Initial Jobless Claims for last week rose to 323K versus estimates of 325K and 322K the prior week. Continuing Claims fell to 2574K versus estimates of 2582K and 2596K prior. The Help Wanted Index for April stayed at 39 versus estimates of 40 and a reading of 39 in March. The four-week moving average of jobless claims rose to 330,500 from 330,000. The four-week moving-average of continuing claims rose to 2.587M, from 2.582M, which was a four-year low. The insured unemployment rate, which tends to move with the US unemployment rate, held at 2%. "These figures imply that this year is likely to continue with a pace of healthy job gains," said Richard DeKaser, chief economist at National City Corp.

Personal Income for April rose .7% versus estimates of a .7% increase and a .5% gain in March. Personal Spending for April rose .6% versus estimates of a .8% gain and an upwardly revised .9% increase in March. The PCE Deflator(YoY) for April rose 2.7% versus a 2.4% gain in March. The PCE Core(YoY) for April rose 1.6% versus a 1.7% gain in March. US personal spending rose for a third consecutive month, spurred by rising incomes as hiring accelerated. "The increase in incomes is completely under-appreciated as a driver of the expansion," said Steven Wieting, an economist at Citigroup Capital Markets

The Final Univ. of Mich. Consumer Confidence reading for May rose to 86.9 versus estimates of 86.0 and a prior estimate of 85.3. The current conditions index, which reflects whether it’s a good time to buy big-ticket items, actually rose to 104.9 in May from 104.4 in April. The improvement in the overall sentiment score from the mid-May preliminary estimate "is an encouraging sign," said Stephen Stanley, chief economist at RBS Greenwich Capital. "While consumers have been saying that they are worried, their spending patterns suggest otherwise. Look for further improvement in attitudes in June," he said.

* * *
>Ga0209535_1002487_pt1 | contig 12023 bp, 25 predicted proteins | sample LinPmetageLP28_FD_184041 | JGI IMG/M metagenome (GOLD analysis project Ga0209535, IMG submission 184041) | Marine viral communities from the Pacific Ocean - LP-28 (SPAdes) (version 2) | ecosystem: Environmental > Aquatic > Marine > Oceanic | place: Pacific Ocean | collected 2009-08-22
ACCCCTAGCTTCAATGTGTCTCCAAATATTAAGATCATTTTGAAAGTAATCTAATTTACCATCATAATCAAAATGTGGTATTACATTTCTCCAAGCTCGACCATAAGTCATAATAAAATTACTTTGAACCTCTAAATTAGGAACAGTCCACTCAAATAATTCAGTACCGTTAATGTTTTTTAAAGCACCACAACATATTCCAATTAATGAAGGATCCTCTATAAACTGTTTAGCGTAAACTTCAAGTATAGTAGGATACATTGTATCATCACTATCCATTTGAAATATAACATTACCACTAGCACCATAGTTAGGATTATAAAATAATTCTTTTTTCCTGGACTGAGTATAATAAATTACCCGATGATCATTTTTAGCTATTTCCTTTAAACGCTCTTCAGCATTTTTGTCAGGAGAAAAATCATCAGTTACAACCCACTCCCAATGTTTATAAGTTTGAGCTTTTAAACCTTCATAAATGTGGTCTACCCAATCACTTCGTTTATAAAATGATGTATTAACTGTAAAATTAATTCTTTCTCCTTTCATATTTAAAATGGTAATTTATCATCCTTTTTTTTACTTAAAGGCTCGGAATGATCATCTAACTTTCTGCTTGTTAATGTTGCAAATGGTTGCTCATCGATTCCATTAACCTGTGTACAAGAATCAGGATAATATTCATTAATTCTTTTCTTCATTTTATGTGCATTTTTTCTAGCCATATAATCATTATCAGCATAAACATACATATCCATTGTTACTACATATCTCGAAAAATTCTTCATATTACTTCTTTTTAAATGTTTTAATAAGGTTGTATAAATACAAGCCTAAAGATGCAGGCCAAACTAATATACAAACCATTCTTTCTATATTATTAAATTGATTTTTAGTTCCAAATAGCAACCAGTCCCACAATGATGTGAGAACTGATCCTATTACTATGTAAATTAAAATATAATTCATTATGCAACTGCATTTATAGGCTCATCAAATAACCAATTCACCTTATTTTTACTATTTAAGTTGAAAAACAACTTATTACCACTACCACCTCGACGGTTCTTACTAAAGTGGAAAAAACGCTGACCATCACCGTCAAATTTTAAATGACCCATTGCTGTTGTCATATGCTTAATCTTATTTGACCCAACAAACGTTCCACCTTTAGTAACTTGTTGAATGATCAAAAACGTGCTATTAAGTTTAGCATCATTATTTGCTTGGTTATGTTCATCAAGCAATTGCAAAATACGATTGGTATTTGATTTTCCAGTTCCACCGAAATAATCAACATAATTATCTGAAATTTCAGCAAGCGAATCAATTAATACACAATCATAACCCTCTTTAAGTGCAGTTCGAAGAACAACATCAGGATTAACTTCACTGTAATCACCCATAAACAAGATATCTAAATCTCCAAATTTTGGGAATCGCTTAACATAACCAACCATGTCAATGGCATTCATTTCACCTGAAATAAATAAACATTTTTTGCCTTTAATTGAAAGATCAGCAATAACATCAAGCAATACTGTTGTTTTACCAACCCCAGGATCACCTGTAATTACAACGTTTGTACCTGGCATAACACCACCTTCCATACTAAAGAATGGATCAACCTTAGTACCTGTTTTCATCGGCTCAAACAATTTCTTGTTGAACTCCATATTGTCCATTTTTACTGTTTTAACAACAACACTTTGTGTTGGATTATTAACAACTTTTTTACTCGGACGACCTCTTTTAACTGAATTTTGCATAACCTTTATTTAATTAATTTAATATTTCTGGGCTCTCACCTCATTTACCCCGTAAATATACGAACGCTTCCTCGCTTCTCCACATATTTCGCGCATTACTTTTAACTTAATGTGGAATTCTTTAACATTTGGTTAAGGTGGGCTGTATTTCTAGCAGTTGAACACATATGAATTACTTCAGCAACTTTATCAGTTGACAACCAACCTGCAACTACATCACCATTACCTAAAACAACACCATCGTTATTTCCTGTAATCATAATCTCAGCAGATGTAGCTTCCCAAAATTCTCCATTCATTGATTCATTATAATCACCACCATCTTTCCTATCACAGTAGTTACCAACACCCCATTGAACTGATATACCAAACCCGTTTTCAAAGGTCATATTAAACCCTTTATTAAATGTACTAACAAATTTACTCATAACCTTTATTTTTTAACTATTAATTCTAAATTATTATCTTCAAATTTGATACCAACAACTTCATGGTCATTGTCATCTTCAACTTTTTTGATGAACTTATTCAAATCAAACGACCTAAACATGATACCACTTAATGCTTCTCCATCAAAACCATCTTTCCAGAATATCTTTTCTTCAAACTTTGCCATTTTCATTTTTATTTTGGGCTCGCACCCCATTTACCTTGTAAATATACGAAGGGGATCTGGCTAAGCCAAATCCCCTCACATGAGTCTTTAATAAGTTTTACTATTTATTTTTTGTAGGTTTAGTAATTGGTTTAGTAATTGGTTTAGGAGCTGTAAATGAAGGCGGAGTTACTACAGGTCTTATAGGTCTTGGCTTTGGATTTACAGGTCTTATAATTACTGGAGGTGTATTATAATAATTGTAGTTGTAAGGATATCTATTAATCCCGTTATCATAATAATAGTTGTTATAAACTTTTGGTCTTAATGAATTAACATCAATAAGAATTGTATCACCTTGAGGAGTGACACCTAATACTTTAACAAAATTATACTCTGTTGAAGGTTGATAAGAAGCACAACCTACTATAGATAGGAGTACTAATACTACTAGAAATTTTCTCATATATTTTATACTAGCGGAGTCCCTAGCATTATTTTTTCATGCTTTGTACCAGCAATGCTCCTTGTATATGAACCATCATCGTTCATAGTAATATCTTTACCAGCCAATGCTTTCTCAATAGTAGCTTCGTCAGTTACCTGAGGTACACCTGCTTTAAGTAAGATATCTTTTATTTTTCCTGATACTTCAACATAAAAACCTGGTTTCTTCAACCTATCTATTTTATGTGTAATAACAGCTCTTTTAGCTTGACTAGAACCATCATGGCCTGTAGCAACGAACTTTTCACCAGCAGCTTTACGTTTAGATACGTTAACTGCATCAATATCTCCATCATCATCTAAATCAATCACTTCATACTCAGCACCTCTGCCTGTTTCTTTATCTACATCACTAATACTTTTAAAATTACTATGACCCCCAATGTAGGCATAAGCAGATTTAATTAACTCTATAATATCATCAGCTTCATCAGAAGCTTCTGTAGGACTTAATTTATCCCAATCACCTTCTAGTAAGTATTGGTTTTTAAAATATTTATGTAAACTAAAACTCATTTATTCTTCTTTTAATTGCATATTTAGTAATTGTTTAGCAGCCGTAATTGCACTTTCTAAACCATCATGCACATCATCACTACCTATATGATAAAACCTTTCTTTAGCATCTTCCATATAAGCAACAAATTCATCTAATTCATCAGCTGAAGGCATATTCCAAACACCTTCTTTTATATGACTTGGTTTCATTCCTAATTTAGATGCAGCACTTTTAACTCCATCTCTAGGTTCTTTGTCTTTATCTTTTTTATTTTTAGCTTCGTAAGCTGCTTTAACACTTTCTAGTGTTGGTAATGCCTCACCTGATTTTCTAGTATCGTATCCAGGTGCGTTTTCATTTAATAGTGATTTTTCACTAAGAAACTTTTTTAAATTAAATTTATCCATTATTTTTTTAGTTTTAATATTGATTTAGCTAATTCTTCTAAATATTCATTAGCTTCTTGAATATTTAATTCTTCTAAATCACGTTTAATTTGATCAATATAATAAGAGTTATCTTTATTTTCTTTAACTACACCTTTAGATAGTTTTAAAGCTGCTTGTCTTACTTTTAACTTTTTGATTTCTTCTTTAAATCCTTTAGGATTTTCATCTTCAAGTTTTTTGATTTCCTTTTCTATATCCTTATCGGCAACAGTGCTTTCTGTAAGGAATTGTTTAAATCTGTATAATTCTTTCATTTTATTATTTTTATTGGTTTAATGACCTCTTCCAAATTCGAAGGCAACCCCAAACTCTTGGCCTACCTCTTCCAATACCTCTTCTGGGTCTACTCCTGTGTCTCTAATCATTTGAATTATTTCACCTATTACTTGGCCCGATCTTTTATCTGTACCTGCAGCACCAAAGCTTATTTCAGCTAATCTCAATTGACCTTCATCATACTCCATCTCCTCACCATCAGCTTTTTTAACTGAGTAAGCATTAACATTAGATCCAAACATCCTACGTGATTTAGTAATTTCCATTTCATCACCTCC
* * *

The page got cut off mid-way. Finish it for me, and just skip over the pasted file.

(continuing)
BOTTOM LINE: Overall, last week's economic data were positive. Job growth, rising incomes and mortgage rates near a four-decade low will continue fueling home sales and spurring construction, which adds to economic growth. I continue to believe there is not a nation-wide bubble in housing, notwithstanding the attempts by many to suggest otherwise. I expect homebuilding stocks to outperform through at least year-end. I still expect the Fed to raise rates 25 basis points at the June meeting and remove the word "measured" from their policy statement, thus paving the way for a holding period with respect to rate hikes. The underlying strength in the Durable Goods report bodes well for a rebound in manufacturing activity at some point over the coming months. An improving trade deficit and strong consumer spending helped spur the 3.5% increase in 1Q GDP. This compares favorably to the 10-year average rate of US growth of 3.3%. GDP growth is likely slowing to around 2.5% this quarter, spurred by weakness in the manufacturing sector. Low interest rates, an end to the inventory correction, falling commodity prices, a booming housing market, improving consumer sentiment, rising stock prices, improving trade/budget deficits and a firmer US dollar should propel growth back to around average levels sometime during the third quarter. A recession in Europe or "hard landing" in China could potentially alter my future US growth expectations. The labor market remains healthy. However, a period of moderation is likely during the next few months. The PCE Core, the Fed’s favorite inflation gauge, rose 1.6%. This is well within their stated optimal range of 1.5-1.8%. Incomes were up 7.0% last month from April 2004, well above the inflation rate. This should continue to fuel consumer spending. High gas prices and incessant talk of a “housing bubble” continue to weigh on sentiment. However, the consumer continues to exhibit high levels of confidence by their actions. Record high home sales and better-than-expected retail sales illustrate this. The average price of self-serve gas is falling. Unleaded Gasoline futures have now declined 17.0% since the first week of April. Rising stock values, low long-term interest rates and a booming housing market should also help boost the next sentiment report. Finally, the ECRI Weekly Leading Index fell .15% to 132.90 and is still forecasting slowing, but healthy levels of economic activity.